Over the past two decades, the pursuit of establishing a genetic basis for the development of idiopathic hypopituitarism has yielded great insight into the mechanisms involved in pituitary development. As more physicians become aware of centers that offer DNA screening in patients with CPHD, we observe increasing number of reports of novel mutations in pituitary developmental factors, which may provide an etiology for a patient's pituitary pathology. The reader should recognize that this review is not comprehensive and, additional reports in patients with CPHD who were found to have mutations in factors such as GLI2, SOX2, SOX3, and others have been reported (Roessler et al. 2003, Woods et al. 2005, Kelberman et al. 2006, 2008a,b, Solomon et al. 2007). Furthermore, the characterization of several developmental factors using functional studies has demonstrated that they are interactive and interdependent to ultimately determine cellular function as well as cell survival. This is most likely why hypopituitarism has a heterogeneous clinical phenotype and often a continuum of evolving pathology. Nonetheless, the discovery of single-gene mutations since the 1990s has helped further the advances in mutation detection and offered insights into genotype/phenotype correlation. Understanding the genetics of pituitary pathology offers a chance to improve both the morbidity and the mortality often associated with CPHD. More importantly, the advancing science of gene therapy will someday relieve many patients from the burden of hormone replacement and provide the opportunity for a potential cure.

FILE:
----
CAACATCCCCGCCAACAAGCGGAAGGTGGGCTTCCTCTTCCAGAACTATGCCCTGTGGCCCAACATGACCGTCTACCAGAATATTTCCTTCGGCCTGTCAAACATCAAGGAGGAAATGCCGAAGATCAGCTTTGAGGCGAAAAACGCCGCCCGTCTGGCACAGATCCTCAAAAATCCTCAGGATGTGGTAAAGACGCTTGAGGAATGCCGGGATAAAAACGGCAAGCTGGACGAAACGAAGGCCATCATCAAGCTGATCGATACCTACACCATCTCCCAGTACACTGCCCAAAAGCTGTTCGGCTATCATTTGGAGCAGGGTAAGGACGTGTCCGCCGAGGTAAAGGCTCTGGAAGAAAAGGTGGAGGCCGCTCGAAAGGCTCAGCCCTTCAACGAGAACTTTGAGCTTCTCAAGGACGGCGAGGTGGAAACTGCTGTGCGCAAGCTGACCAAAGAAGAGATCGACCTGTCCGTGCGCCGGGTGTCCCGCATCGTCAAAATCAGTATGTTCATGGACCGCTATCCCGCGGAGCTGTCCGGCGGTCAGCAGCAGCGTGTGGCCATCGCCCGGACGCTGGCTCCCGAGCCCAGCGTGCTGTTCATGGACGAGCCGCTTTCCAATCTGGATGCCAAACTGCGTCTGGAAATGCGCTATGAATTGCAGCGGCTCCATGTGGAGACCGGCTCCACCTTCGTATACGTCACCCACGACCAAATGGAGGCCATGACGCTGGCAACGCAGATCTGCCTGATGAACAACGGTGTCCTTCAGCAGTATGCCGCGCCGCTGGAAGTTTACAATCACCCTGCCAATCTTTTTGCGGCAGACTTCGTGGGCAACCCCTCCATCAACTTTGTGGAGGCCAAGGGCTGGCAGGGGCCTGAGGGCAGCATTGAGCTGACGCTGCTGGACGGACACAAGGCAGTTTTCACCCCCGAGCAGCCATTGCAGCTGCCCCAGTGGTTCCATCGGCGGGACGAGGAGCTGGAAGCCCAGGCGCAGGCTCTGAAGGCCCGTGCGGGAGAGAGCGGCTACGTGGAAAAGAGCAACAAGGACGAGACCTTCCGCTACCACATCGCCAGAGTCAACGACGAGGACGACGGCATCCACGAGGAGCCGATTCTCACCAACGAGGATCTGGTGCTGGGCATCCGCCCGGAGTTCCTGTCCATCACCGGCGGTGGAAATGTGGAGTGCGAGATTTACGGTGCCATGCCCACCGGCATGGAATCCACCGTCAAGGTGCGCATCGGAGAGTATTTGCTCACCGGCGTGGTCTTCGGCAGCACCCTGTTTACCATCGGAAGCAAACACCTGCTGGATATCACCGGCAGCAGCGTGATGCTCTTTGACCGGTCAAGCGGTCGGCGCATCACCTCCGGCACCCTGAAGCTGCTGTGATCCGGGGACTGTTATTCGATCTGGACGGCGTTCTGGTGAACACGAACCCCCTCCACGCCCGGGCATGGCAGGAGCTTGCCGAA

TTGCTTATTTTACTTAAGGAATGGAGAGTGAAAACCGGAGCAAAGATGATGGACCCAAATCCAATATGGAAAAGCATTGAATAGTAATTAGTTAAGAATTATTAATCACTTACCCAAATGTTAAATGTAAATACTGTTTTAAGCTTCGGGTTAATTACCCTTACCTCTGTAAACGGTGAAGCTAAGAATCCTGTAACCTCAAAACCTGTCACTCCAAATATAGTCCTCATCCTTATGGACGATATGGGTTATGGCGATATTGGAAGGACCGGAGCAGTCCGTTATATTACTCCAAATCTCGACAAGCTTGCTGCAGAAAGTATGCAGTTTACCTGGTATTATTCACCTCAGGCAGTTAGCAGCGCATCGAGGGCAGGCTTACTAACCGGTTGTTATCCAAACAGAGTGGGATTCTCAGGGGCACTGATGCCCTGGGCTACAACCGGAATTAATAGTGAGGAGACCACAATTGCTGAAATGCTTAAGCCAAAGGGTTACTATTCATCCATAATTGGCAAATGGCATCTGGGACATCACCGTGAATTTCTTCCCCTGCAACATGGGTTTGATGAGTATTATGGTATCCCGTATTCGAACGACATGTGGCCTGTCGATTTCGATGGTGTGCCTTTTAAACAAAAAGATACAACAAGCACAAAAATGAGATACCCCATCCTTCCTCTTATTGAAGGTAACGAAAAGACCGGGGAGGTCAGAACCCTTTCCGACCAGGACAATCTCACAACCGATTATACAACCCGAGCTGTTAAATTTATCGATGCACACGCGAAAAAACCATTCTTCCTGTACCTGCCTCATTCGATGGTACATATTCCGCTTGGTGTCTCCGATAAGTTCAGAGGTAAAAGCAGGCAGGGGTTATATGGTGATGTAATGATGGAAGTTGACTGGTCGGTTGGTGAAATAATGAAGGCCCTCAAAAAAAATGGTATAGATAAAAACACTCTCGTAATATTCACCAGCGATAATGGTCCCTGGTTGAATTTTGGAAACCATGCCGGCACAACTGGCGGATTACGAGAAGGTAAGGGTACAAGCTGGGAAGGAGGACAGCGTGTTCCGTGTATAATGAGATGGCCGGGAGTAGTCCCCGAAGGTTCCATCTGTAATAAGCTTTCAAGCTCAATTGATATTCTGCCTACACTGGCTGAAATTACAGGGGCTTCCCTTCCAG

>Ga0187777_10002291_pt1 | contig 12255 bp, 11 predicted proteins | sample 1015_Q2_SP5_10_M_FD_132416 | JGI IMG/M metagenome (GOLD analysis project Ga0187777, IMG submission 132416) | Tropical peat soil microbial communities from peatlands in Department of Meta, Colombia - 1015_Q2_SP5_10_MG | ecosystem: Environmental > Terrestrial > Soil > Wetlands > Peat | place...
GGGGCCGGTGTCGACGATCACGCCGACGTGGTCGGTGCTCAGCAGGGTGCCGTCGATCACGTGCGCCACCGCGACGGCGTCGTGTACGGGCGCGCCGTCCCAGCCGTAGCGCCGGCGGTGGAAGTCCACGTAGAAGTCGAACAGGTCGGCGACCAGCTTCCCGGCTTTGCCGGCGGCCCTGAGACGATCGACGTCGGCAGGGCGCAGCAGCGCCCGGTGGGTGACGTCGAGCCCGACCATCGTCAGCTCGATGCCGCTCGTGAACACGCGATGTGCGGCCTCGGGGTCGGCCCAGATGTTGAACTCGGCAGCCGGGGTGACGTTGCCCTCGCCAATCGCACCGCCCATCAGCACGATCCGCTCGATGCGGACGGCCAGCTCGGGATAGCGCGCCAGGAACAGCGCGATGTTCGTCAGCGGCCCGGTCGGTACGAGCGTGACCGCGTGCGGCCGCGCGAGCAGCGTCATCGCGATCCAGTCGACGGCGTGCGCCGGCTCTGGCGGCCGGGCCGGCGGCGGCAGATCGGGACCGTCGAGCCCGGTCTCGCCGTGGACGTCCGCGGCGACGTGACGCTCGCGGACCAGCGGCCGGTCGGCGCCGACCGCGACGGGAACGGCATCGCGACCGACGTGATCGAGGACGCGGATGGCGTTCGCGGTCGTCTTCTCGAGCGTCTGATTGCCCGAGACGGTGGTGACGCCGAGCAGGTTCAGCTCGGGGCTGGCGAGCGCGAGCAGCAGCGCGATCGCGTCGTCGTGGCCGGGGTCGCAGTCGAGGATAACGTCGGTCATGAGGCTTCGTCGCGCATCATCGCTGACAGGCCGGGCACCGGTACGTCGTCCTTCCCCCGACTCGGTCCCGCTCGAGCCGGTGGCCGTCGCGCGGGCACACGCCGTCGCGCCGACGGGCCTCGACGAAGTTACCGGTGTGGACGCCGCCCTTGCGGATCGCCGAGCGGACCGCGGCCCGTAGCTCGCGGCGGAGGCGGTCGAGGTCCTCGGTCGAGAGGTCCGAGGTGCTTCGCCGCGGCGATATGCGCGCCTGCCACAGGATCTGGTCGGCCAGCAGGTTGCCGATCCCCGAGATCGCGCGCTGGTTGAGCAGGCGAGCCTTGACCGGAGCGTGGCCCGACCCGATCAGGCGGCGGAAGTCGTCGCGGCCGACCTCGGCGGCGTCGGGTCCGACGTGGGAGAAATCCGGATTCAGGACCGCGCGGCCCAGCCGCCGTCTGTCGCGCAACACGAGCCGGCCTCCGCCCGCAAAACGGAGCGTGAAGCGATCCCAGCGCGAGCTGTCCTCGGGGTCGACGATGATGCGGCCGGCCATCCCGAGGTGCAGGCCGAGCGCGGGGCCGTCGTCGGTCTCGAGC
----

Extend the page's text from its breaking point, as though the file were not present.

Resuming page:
Declaration of interest